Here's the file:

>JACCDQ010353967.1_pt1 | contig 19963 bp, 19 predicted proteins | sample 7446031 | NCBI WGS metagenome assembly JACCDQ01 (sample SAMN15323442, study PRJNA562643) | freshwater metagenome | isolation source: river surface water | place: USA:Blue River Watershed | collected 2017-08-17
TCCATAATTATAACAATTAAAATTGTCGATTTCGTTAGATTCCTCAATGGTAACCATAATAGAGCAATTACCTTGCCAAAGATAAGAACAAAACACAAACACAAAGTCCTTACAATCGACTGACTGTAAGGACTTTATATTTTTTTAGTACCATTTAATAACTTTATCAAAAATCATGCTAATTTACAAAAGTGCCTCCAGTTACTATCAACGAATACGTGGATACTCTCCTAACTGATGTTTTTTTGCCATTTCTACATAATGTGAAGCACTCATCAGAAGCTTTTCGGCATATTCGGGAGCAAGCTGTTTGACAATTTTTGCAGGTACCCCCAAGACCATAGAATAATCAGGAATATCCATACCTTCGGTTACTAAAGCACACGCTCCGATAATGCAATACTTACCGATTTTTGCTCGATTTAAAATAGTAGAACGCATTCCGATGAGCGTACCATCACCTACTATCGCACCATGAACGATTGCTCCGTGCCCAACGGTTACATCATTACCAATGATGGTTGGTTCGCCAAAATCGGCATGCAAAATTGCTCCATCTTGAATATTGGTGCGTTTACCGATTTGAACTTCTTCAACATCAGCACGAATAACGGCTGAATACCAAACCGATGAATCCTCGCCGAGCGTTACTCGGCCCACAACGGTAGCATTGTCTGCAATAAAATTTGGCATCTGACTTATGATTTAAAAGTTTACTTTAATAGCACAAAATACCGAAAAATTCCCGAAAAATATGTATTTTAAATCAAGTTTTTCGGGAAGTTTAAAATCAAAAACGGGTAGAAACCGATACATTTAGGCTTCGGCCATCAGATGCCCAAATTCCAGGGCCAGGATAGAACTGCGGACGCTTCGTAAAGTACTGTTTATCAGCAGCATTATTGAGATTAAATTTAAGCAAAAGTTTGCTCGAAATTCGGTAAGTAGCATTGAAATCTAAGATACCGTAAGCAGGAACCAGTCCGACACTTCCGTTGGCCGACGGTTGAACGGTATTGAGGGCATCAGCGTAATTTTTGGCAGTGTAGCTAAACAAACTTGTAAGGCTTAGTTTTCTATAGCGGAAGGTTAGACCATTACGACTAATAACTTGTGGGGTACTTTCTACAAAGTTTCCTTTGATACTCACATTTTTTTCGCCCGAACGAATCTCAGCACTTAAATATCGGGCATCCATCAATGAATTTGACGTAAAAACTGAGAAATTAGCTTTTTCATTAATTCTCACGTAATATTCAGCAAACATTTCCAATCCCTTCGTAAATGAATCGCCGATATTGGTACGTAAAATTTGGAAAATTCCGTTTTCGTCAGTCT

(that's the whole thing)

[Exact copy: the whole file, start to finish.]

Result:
>JACCDQ010353967.1_pt1 | contig 19963 bp, 19 predicted proteins | sample 7446031 | NCBI WGS metagenome assembly JACCDQ01 (sample SAMN15323442, study PRJNA562643) | freshwater metagenome | isolation source: river surface water | place: USA:Blue River Watershed | collected 2017-08-17
TCCATAATTATAACAATTAAAATTGTCGATTTCGTTAGATTCCTCAATGGTAACCATAATAGAGCAATTACCTTGCCAAAGATAAGAACAAAACACAAACACAAAGTCCTTACAATCGACTGACTGTAAGGACTTTATATTTTTTTAGTACCATTTAATAACTTTATCAAAAATCATGCTAATTTACAAAAGTGCCTCCAGTTACTATCAACGAATACGTGGATACTCTCCTAACTGATGTTTTTTTGCCATTTCTACATAATGTGAAGCACTCATCAGAAGCTTTTCGGCATATTCGGGAGCAAGCTGTTTGACAATTTTTGCAGGTACCCCCAAGACCATAGAATAATCAGGAATATCCATACCTTCGGTTACTAAAGCACACGCTCCGATAATGCAATACTTACCGATTTTTGCTCGATTTAAAATAGTAGAACGCATTCCGATGAGCGTACCATCACCTACTATCGCACCATGAACGATTGCTCCGTGCCCAACGGTTACATCATTACCAATGATGGTTGGTTCGCCAAAATCGGCATGCAAAATTGCTCCATCTTGAATATTGGTGCGTTTACCGATTTGAACTTCTTCAACATCAGCACGAATAACGGCTGAATACCAAACCGATGAATCCTCGCCGAGCGTTACTCGGCCCACAACGGTAGCATTGTCTGCAATAAAATTTGGCATCTGACTTATGATTTAAAAGTTTACTTTAATAGCACAAAATACCGAAAAATTCCCGAAAAATATGTATTTTAAATCAAGTTTTTCGGGAAGTTTAAAATCAAAAACGGGTAGAAACCGATACATTTAGGCTTCGGCCATCAGATGCCCAAATTCCAGGGCCAGGATAGAACTGCGGACGCTTCGTAAAGTACTGTTTATCAGCAGCATTATTGAGATTAAATTTAAGCAAAAGTTTGCTCGAAATTCGGTAAGTAGCATTGAAATCTAAGATACCGTAAGCAGGAACCAGTCCGACACTTCCGTTGGCCGACGGTTGAACGGTATTGAGGGCATCAGCGTAATTTTTGGCAGTGTAGCTAAACAAACTTGTAAGGCTTAGTTTTCTATAGCGGAAGGTTAGACCATTACGACTAATAACTTGTGGGGTACTTTCTACAAAGTTTCCTTTGATACTCACATTTTTTTCGCCCGAACGAATCTCAGCACTTAAATATCGGGCATCCATCAATGAATTTGACGTAAAAACTGAGAAATTAGCTTTTTCATTAATTCTCACGTAATATTCAGCAAACATTTCCAATCCCTTCGTAAATGAATCGCCGATATTGGTACGTAAAATTTGGAAAATTCCGTTTTCGTCAGTCT